As a pandemic-plagued 2021 draws to a close, Newshub's sporting experts reflect on the highs and lows of another dramatic year that featured (finally) the Tokyo Olympics, another All Blacks campaign and international honours for our Blackcaps cricketers.
Our top NZ female performers were...
Alex Chapman, Newshub sports reporter
It must be Carrington. The 'GOAT in a boat' was incredible at the Tokyo Games, becoming our most successful - and arguably greatest - Olympian.
Three gold medals on the Sea Forest Waterway - K1 200, K1 500 and K2 500 - sees her now with an incredible five overall, while also securing bronze in the K4 500.
With her dominant class - K1 200 - scrapped for Paris in favour of an extreme canoe slalom event, it will be exciting to see just what the 32-year-old can do in the next few years.
Even the bravest of bettors would be foolish to write her off having even more success.
Alex Powell, Newshub online sports producer
Kiwis often forget that sport is about so much more than just winning and losing. Sport is about the contest and overcoming obstacles to compete.
No female athlete embodied overcoming hurdles in 2021 than Laurel Hubbard.
Hubbard's selection as the first transgender weightlifter to compete at the Olympics was met with both praise and backlash - with the negative side sadly taking up most of the headlines.
But once Tokyo arrived, no athlete that handled the pressure of sport's biggest stage with as much grace. Hubbard bowed out of the women's +87kg category, after three failed snatch attempts, quickly removing any notion that her transition to a woman was an unfair advantage against her other competitors.
What's more, Hubbard fronted media not long after her exit and gave a reminder of the importance of hope.
"If there's one thing I'd like to pass on it's this - life is difficult. There are disappointments, I know I have some today, as do we all, but if you just keep pressing on, it does get better."
That's a lesson we could all take on board after a pretty ordinary last two years - it does get better.
Brad Lewis, Newshub online sports producer
Ameliaranne Ekenasio, Amelia Kerr & Sophie Devine
The true answer is Lisa Carrington, but I dare to be different and, at a time when mental health and the safety of our athletes is so important, I'm paying tribute to three very brave women.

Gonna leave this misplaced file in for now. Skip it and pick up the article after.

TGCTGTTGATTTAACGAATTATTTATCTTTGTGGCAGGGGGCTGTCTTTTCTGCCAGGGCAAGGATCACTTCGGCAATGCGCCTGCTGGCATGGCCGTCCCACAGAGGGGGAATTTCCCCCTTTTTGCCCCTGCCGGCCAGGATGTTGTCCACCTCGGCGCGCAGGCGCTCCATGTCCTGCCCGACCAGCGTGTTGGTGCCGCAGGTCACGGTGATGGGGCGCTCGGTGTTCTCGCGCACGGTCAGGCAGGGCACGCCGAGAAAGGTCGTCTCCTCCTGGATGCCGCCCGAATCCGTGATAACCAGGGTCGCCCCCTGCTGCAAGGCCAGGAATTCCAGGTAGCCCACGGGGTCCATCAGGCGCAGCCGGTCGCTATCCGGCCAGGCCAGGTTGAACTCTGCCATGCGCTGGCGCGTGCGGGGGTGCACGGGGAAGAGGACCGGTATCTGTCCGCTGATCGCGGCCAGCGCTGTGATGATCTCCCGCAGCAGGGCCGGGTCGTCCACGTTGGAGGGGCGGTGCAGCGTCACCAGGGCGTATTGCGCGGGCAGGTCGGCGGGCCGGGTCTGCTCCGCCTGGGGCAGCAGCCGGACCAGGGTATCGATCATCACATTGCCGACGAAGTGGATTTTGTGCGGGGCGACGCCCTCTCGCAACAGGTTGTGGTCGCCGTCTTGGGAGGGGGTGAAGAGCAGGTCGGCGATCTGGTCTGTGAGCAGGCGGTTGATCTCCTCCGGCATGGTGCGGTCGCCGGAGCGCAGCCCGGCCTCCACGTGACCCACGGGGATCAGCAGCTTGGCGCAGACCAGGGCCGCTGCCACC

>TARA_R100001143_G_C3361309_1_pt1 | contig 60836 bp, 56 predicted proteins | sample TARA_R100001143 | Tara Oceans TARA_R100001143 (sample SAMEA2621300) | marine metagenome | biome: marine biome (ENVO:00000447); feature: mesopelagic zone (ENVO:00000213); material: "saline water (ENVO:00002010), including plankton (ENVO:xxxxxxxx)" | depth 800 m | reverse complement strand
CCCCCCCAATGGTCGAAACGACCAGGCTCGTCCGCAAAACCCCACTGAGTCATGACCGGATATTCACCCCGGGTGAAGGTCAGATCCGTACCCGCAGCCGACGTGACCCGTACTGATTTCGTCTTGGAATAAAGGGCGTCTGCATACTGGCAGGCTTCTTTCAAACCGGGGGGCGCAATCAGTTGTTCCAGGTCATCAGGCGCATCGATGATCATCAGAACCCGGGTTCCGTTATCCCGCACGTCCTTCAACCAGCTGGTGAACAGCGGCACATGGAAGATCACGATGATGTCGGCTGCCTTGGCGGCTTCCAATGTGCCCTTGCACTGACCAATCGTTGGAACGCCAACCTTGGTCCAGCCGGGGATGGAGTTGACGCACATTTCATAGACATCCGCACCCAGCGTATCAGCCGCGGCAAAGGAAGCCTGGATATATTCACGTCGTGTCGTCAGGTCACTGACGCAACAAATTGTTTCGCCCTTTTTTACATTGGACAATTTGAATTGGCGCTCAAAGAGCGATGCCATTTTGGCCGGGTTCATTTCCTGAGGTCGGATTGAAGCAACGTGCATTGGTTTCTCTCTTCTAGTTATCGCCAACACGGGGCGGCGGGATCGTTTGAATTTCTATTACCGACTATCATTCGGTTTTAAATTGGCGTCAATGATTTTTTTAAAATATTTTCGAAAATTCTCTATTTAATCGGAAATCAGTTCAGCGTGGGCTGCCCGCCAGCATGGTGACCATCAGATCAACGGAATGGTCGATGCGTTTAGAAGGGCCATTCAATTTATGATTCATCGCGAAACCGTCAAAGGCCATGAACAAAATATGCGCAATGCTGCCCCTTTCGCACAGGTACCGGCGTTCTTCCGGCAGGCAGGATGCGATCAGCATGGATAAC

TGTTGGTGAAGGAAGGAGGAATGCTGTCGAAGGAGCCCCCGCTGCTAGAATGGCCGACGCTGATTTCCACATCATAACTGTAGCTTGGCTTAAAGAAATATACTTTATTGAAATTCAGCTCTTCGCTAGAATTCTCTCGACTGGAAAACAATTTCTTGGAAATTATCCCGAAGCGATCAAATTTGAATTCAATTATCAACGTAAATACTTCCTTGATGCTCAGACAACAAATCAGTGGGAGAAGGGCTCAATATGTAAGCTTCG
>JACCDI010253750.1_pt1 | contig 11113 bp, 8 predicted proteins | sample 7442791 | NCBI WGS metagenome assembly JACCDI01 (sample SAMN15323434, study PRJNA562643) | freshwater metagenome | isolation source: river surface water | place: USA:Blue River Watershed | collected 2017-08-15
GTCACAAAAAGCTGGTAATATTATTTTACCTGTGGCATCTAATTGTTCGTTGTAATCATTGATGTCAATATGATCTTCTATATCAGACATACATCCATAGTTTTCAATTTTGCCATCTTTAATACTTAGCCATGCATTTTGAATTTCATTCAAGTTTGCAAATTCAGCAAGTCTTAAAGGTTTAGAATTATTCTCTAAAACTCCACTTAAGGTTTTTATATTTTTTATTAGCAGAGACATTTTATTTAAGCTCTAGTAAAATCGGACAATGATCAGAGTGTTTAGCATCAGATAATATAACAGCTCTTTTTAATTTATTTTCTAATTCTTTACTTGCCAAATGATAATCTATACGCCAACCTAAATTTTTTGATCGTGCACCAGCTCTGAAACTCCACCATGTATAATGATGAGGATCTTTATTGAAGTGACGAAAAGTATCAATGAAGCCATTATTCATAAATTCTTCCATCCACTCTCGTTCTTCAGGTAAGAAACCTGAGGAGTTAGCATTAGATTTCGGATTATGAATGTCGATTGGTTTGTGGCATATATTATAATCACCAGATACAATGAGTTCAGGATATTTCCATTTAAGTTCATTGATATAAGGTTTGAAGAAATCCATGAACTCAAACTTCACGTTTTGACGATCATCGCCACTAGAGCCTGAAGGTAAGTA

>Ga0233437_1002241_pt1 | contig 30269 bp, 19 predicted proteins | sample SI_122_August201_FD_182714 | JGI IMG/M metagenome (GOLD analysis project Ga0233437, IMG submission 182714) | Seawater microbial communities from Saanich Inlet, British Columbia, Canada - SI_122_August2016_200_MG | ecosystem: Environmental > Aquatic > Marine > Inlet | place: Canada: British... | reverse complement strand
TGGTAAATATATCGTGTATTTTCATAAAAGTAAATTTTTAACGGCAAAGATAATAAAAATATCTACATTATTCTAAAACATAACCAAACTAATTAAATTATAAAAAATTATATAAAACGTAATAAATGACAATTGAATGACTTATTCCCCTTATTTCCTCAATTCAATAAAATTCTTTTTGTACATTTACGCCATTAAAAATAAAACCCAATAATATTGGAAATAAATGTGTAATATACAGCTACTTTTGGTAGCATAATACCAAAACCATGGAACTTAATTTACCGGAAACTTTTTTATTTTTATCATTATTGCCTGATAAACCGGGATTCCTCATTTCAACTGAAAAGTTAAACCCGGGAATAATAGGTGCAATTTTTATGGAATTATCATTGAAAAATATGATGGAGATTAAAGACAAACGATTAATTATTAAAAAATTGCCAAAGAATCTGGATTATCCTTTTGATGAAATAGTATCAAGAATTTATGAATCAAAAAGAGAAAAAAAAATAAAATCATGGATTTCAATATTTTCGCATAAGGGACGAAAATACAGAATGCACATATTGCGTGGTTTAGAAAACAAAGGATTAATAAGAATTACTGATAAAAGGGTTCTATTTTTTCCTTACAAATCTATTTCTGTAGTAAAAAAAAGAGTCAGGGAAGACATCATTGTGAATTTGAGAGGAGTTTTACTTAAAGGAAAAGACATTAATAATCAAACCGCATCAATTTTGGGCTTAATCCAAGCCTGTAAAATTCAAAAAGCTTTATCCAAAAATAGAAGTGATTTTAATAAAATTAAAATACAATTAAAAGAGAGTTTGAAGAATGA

Ameliaranne Ekenasio, Amelia Kerr and Sophie Devine all took time away from their sport to look after themselves, and they deserve credit for that. Two - Ekenasio and Devine - are captains of national sides, and the public don't understand all the responsibilities and pressure that comes with that role.
Often the media is willing to throw a player or two under the bus without realising the consequences - we are all guilty of it - and despite players insisting they don't read the press, they do.
Big ups to these three powerful women for having the fortitude to realise that there are bigger, more important aspects of life to worry about than elite sport. They should be commended, and used as examples for any athlete, male or female, that needs help.
It's certainly OK to ask for it.
James Regan, Newshub sports reporter
Where do you start with the Olympic GOAT?
Not only did Carrington become New Zealand’s greatest ever Olympic athlete, but she did it with such dominance, you often forgot - with the utmost respect to her competitors - that she was up against the best in the world.
With a staggering five golds to her name, the Whakatane local has now won a total of six medals.
Medals aside, her longevity is something to be marvelled at. With gold in three successive Olympics dating back to London 2012, the 32-year-old has also hinted at kicking on through to Paris 2024.
After winning every Halberg Sportswoman of the Year award since 2016, you can be sure to add another one to that list, which is, in itself, a remarkable achievement.
Simply, a national treasure.
Grant Chapman, Newshub online sports editor
Congratulations to kayaker Lisa Carrington on becoming our most successful Olympian, reward for a decade of sustained excellence and achieved over a torrid schedule at Tokyo.
But for sheer perseverance, it’s hard to go past Twigg, who had contested three previous Olympics and finished fourth twice, despite a successful world championships and World Cup record.
Heartbroken, she retired after Rio 2016, but came back for one last shot, delayed 12 months by a COVID pandemic that kept her out of international competition throughout 2020.
On Sea Forest Waterway, Twigg, 34, was absolutely imperious, giving her rivals no chance of depriving her gold this time.
Stephen Foote, Newshub online sports producer
Clearly, the consensus favourite for this award will be Miss Carrington, but I'd like to seize this opportunity to direct the spotlight to the 'Ko-meback Kid' herself.
That terrible pun aside, Ko has shown undeniably impressive mettle this year to shrug off the disappointments of the last couple of years, when a turnstile of coaches and maddening inconsistency saw the former world No.1 drop to as low as No.55 in the LPGA rankings.
For a player with the golfing world at her feet as a 17-year-old, many pundits and fans were quick to consign her to the pile of teen stars who peak too soon, before the pressures of pro golf eventually took their toll.
Unwavered, Ko continued to trust her process, applying the very same ethic that brought her to the dance to sharpen her tools, particularly her long game.
The result has been her first LPGA tour title in three years, 11 top-10 finishes, an Olympics bronze medal, a European Tour title and her first-ever Vare Trophy for the best overall scoring average.
A locked-in Lydia is one of the best spectacles in golf. Expect to see more 'Major' improvement in 2022.